Technical Comments

Response to Comment on "Synthesis of Ultra-Incompressible Superhard Rhenium Diboride at Ambient Pressure"

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Science  07 Dec 2007:
Vol. 318, Issue 5856, pp. 1550
DOI: 10.1126/science.1147704

Abstract

Dubrovinskaia et al. question our demonstration that rhenium diboride (ReB2) is hard enough to scratch diamond. Here, we provide conclusive evidence of a scratch through atomic force microscopy depth profiling and elemental mapping. With high hardness, high-bulk modulus, and the ability to withstand extreme differential stress, ReB2 and related materials should be investigated regardless of their cost, which is not prohibitive.

Dubrovinskaia et al. (1) raise a number of issues regarding our report (2) on rhenium diboride (ReB2) that deserve additional attention. First, we would like to emphasize that we never claimed to be the first group to synthesize ReB2. That honor indeed goes to La Placa and Post, to whom we gave credit in reference 16 in (2). However, we realized, through hardness, incompressibility, and differential stress experiments, that ReB2 has scientifically interesting mechanical properties.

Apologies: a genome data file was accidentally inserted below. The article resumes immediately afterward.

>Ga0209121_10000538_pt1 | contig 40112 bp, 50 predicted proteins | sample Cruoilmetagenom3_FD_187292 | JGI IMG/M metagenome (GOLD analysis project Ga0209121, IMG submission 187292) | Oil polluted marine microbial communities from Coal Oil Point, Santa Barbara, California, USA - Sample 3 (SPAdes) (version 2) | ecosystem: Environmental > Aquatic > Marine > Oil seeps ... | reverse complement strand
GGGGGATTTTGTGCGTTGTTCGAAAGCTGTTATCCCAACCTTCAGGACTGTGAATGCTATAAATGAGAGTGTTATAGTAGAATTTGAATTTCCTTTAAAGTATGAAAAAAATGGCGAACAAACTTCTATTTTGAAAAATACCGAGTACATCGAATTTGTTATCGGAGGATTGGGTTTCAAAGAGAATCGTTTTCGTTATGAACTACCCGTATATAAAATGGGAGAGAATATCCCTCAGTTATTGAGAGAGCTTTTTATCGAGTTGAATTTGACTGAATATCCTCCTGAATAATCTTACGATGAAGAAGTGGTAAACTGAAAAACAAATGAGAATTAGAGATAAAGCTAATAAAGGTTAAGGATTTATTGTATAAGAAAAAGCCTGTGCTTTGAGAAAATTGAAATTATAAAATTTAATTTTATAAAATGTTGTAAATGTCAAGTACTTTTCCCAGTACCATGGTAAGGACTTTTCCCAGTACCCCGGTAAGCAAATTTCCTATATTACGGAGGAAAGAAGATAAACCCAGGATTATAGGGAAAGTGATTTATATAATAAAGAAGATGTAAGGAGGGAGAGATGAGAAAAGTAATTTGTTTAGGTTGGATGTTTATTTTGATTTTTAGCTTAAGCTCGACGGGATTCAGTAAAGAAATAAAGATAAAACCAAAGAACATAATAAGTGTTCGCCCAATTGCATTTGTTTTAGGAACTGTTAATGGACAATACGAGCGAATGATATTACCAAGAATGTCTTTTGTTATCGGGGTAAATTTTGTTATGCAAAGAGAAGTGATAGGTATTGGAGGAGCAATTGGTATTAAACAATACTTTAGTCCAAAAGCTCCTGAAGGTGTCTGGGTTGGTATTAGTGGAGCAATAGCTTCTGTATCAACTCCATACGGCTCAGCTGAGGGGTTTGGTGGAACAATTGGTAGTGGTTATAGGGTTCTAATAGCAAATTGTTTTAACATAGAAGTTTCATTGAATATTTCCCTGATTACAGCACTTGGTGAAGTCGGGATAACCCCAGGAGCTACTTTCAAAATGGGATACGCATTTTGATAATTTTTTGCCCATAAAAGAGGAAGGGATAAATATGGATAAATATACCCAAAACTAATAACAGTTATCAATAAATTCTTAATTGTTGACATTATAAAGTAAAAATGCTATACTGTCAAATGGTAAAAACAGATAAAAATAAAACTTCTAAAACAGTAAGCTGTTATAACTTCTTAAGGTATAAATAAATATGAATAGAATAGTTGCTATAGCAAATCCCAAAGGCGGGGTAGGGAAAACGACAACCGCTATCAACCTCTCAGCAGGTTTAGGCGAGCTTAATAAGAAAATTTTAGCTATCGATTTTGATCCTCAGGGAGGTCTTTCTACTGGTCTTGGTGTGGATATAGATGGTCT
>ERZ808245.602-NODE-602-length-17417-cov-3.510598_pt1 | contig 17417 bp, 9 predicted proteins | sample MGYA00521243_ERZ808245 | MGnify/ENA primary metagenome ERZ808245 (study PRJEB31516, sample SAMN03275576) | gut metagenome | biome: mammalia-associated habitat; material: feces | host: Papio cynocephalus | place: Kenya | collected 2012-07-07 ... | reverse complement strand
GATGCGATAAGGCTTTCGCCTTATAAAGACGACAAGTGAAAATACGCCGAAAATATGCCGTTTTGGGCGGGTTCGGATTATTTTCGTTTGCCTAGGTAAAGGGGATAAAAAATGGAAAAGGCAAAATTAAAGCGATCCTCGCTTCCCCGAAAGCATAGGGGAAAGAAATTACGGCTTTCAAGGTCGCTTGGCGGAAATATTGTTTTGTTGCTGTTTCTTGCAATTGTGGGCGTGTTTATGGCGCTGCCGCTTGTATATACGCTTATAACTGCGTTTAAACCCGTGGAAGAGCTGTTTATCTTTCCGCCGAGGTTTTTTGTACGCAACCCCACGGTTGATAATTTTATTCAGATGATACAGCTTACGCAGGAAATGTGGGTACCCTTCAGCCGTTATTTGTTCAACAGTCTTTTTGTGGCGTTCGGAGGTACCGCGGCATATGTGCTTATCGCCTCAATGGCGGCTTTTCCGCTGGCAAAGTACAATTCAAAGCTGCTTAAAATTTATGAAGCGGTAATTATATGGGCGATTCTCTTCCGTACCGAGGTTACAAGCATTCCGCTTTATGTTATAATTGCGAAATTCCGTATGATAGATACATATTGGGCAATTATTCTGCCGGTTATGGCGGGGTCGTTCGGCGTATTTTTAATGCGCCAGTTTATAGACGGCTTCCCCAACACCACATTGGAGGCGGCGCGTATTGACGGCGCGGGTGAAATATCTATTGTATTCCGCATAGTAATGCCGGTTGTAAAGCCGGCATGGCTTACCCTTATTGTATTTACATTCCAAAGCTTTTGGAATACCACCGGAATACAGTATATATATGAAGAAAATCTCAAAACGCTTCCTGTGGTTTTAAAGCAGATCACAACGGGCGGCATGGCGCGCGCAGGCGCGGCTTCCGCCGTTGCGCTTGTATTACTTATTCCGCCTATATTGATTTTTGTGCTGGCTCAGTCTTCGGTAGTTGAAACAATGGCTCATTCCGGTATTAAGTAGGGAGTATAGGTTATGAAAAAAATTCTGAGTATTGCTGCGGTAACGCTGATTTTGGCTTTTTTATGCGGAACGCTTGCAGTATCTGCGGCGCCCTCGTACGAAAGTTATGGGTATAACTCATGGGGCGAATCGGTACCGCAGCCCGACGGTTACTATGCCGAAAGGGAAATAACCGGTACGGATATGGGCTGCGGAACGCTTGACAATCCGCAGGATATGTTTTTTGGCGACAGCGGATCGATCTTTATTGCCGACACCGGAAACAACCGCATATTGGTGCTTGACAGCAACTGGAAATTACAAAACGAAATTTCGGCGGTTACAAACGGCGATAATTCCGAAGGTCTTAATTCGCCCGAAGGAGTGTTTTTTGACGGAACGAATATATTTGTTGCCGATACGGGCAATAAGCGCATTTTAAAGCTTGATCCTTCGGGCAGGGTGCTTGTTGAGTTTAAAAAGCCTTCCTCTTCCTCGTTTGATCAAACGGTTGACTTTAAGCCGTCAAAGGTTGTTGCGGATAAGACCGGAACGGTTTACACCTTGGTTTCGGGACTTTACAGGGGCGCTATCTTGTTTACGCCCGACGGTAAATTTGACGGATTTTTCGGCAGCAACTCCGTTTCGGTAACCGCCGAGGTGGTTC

Dubrovinskaia et al. (1) express skepticism over the ability of ReB2 to scratch diamond. They argue that the diamond scratch shown in (2) was actually ReB2 deposited on the diamond surface and that proof of a real scratch would require evidence such as an atomic force microscopy (AFM) image. Here, we provide such proof. An ingot of ReB2 ∼4 mm in diameter was attached to a stylus with mounting wax. The sample was moved across a polished diamond surface using just the weight of the stylus to supply the force. Fig. 1 shows an AFM image of the resulting scratch. The depth profile indicates that the scratch is 2 μm wide, with a depth of ∼230 nm. Energy dispersive x-ray (EDX) spectroscopic mapping (Fig. 1, inset) indicates that there is no detectable rhenium deposited on the surface of the diamond. We hope that this new data will end the debate as to whether ReB2 can scratch diamond. We would further like to point out that a scratch test is not a quantitative method for determining hardness but rather a qualitative test indicating that ReB2 has mechanical properties worthy of serious investigation.

Fig. 1.

An AFM image (top) and the corresponding depth profile (bottom) of a scratch made by ReB2 on the surface of diamond. The white line follows the depth profile; the blue + s correspond to the dashed lines in the lower image. The scratch has an approximate depth of 230 nm. The insets show elemental density maps for carbon and rhenium over the entire area of the image. The green pixels in the top right inset indicate that carbon is uniformly distributed across the diamond. The absence of Re along the scratch, which should appear as red pixels in the top left inset, clearly demonstrates that ReB2 has not been deposited on the diamond surface.